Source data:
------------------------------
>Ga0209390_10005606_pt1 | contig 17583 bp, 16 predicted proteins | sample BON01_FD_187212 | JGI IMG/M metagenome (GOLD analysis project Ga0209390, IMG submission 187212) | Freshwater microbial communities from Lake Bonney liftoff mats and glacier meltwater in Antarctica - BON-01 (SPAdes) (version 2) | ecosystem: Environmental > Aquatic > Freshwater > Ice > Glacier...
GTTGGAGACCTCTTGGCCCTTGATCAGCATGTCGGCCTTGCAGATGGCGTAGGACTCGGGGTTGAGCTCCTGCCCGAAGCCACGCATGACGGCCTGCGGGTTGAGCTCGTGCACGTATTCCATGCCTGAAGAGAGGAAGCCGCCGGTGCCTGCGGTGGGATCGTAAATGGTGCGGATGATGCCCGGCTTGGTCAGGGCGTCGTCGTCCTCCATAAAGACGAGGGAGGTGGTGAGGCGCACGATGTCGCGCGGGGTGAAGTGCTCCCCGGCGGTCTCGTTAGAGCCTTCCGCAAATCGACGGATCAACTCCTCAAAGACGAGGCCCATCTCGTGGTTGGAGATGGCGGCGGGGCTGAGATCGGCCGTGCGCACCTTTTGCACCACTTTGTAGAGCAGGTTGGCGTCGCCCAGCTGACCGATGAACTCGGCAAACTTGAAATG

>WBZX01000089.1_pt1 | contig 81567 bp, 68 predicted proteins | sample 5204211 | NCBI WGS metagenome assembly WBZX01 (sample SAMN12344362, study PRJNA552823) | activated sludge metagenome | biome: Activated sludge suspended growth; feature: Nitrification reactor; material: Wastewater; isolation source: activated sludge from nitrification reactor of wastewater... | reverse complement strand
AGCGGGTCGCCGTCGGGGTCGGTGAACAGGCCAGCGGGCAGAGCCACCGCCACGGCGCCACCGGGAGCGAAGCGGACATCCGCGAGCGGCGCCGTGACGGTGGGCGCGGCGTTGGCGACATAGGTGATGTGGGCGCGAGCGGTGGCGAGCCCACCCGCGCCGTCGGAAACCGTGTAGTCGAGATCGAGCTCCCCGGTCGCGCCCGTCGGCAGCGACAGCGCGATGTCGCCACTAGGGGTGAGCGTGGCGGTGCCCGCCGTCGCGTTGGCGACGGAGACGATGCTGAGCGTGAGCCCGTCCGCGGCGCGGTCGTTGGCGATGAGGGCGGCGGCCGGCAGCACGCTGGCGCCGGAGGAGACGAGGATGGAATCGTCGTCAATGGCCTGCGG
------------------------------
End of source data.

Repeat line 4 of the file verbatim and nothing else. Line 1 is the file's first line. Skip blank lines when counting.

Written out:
AGCGGGTCGCCGTCGGGGTCGGTGAACAGGCCAGCGGGCAGAGCCACCGCCACGGCGCCACCGGGAGCGAAGCGGACATCCGCGAGCGGCGCCGTGACGGTGGGCGCGGCGTTGGCGACATAGGTGATGTGGGCGCGAGCGGTGGCGAGCCCACCCGCGCCGTCGGAAACCGTGTAGTCGAGATCGAGCTCCCCGGTCGCGCCCGTCGGCAGCGACAGCGCGATGTCGCCACTAGGGGTGAGCGTGGCGGTGCCCGCCGTCGCGTTGGCGACGGAGACGATGCTGAGCGTGAGCCCGTCCGCGGCGCGGTCGTTGGCGATGAGGGCGGCGGCCGGCAGCACGCTGGCGCCGGAGGAGACGAGGATGGAATCGTCGTCAATGGCCTGCGG